Delmon Young’s error proves difference as Indians edge Twins 1-0

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One of baseball’s worst fielders broke the stalemate in this one.

Delmon Young allowed Carlos Santana’s basehit to left field to start the fourth inning get past him in left field, and Santana went on to score from third on a groundout as the Indians topped the Twins 1-0 on Tuesday night.

The play was ruled a double and an error, allowing Santana to reach third.  Francisco Liriano, in his first start back from the DL, got a groundout, a lineout to short and a flyout from there, making the run unearned.

And it turned out to be the only run of the game, as Carlos Carrasco pitched 8 1/3 innings for the Indians and combined with closer Chris Perez on a three-hit shutout.

The Twins gave up just four hits.  Liriano struck out seven over five innings in his return.  Chuck James and Phil Dumatrait finished up from there.

Young apologized to Liriano for the error after the inning, but it was partly an effort play and his effort just isn’t there on the defensive end.  Throw in that he’s hitting .225 with one homer in 152 at-bats and he’s been about as big of a liability as anyone in baseball.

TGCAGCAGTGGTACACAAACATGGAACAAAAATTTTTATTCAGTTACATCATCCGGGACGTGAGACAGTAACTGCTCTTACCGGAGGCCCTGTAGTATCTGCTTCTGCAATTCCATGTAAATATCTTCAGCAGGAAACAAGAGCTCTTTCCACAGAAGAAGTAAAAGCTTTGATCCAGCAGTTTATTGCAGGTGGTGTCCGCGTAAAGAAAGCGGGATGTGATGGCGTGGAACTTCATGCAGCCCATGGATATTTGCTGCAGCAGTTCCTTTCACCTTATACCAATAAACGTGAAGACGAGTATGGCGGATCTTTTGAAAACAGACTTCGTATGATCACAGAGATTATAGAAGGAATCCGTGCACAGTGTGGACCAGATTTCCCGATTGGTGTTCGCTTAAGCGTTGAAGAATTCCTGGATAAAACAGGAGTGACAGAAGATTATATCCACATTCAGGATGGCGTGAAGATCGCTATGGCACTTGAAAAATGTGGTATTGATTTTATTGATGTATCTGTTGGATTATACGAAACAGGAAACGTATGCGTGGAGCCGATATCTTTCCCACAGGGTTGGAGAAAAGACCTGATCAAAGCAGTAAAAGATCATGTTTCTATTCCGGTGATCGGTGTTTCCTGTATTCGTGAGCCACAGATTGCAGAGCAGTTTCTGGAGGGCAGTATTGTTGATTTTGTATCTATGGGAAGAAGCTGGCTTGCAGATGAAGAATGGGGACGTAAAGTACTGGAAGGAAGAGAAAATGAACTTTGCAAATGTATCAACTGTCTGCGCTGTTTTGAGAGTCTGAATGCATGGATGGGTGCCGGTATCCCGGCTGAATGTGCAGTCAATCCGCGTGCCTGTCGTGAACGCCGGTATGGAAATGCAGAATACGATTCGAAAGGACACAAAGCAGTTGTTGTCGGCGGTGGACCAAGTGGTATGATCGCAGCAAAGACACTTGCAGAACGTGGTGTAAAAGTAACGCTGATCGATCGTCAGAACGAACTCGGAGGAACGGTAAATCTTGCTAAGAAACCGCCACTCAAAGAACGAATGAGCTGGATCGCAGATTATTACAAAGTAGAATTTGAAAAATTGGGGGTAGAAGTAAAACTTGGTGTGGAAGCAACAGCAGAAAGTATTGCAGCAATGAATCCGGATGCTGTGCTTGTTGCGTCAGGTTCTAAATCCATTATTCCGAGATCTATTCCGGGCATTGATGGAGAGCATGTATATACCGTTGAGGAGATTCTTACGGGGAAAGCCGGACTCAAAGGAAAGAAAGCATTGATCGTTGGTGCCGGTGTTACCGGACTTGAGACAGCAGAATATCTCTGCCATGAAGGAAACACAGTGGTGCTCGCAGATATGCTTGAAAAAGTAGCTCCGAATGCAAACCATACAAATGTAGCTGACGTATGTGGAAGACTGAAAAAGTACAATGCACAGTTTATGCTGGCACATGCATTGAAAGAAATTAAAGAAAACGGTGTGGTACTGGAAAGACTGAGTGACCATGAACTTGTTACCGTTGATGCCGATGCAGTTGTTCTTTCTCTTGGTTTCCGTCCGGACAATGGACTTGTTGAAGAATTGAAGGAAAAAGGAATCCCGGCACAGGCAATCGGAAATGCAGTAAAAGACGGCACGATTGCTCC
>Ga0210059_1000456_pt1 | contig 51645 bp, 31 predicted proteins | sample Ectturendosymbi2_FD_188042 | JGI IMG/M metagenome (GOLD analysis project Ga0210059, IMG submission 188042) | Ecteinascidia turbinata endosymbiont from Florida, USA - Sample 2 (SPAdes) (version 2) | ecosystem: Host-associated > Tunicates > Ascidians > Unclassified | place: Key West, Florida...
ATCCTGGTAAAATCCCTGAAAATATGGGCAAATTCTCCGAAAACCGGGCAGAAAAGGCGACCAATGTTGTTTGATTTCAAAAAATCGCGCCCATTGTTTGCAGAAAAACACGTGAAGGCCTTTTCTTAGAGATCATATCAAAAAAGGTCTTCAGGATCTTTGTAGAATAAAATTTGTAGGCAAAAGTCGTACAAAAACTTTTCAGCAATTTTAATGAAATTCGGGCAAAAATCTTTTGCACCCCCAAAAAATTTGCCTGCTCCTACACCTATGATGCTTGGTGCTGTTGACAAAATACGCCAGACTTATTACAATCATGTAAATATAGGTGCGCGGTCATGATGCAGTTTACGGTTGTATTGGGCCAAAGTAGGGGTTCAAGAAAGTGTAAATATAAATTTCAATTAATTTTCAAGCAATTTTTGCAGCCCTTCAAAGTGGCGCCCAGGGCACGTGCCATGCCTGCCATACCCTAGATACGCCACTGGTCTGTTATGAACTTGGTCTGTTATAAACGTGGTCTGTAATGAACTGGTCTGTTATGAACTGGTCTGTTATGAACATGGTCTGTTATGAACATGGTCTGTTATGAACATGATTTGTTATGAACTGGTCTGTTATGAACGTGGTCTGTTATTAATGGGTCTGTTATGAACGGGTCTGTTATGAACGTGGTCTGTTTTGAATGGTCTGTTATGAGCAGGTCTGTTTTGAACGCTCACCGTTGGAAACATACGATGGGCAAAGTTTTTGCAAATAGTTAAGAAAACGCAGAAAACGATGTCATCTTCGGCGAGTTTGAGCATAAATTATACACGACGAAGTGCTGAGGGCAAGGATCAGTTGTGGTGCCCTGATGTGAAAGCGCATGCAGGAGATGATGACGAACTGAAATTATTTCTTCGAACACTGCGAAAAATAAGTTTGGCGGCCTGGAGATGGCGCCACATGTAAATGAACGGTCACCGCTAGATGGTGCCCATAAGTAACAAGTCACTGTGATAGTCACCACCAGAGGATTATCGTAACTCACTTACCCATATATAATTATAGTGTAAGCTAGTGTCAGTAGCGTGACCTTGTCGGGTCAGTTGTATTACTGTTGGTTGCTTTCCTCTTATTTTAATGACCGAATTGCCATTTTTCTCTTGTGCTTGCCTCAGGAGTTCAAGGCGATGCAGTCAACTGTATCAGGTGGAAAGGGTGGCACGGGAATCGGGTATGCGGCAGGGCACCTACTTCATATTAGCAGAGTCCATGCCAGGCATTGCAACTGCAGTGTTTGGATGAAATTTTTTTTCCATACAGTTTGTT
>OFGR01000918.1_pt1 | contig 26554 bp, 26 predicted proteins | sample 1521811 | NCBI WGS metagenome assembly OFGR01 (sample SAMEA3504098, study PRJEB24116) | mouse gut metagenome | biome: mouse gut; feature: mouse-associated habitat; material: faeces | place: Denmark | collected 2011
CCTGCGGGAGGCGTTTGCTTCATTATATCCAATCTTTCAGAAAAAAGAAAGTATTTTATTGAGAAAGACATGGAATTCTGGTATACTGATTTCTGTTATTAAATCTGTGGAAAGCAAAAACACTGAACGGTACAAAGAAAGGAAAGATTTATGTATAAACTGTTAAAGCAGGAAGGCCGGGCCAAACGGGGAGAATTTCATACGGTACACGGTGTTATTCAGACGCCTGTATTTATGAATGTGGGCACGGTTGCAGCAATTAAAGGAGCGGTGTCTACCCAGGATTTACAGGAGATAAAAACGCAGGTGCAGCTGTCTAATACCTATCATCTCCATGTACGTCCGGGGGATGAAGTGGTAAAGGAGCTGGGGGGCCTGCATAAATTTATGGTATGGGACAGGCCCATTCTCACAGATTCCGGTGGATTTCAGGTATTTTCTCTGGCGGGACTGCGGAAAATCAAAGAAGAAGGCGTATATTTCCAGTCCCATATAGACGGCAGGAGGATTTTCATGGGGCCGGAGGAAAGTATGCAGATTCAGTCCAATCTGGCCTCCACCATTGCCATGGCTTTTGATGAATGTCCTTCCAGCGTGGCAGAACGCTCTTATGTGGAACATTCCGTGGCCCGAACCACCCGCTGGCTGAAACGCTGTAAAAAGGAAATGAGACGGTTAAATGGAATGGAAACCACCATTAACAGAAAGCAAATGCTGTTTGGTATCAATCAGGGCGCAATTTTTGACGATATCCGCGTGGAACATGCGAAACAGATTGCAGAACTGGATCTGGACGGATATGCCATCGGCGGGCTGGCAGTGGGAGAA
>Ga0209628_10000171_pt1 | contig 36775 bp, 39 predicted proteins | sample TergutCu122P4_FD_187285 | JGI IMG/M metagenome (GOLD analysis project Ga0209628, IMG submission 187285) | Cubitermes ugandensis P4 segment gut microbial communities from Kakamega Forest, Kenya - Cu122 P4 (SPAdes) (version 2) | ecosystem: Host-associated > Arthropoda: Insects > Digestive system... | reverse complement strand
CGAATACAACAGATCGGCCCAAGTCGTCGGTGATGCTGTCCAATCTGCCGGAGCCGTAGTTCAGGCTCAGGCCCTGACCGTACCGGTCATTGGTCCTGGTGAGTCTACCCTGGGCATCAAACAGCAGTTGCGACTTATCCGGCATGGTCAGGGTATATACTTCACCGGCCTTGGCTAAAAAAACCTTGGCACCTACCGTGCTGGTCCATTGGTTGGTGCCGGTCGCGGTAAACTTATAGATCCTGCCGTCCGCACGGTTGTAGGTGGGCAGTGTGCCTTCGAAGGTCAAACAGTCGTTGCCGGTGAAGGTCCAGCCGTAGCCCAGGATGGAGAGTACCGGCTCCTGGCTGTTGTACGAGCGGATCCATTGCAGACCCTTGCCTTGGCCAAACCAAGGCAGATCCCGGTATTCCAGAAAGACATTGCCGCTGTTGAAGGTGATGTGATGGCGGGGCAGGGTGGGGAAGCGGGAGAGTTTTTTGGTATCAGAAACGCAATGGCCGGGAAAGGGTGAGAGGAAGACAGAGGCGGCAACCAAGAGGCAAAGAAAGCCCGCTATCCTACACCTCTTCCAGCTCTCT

Aaron Judge was involved in a weird play in the fourth inning

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Yankees outfielder Aaron Judge found himself front-and-center in a weird play in the bottom of the fourth inning during Game 4 of the ALCS on Tuesday evening. Judge drew a walk to lead off the frame. After Didi Gregorius lined out, Gary Sanchez flied out to shallow right-center.

Judge must have thought the ball had a high probability of falling in for a hit, so he was past the second base bag around the time he realized his mistake. He retraced his steps, running back to first base. Reddick’s throw hopped a couple of times but first base umpire Jerry Meals called Judge out on the tag-up play.

Manager Joe Girardi requested a review and the call was overturned: Judge was safe. However, Astros manager A.J. Hinch wanted to challenge that Judge did not re-touch second base on his way back. Rather than issuing a formal challenge, the Astros had to appeal the play by having starter Lance McCullers throw to second base, at which point second base umpire Jim Reynolds would issue a ruling. McCullers was a bit hasty, though, and made his appeal throw before Greg Bird stepped into the batter’s box. Reynolds told McCullers that he had to wait. So, McCullers again made his appeal throw.

This time, Judge was running and he was simply tagged out at second base for the final out of the inning. No need for a review.

As Ken Rosenthal explained on the FS1 broadcast, the Yankees were trying to “beat the police.” They knew Judge would have been ruled out — replays clearly showed he never re-touched the base — so they had nothing to lose by sending Judge. If he was safe, the Astros would no longer be able to appeal the play. If he’s out, then it’s the same outcome they would have had anyway.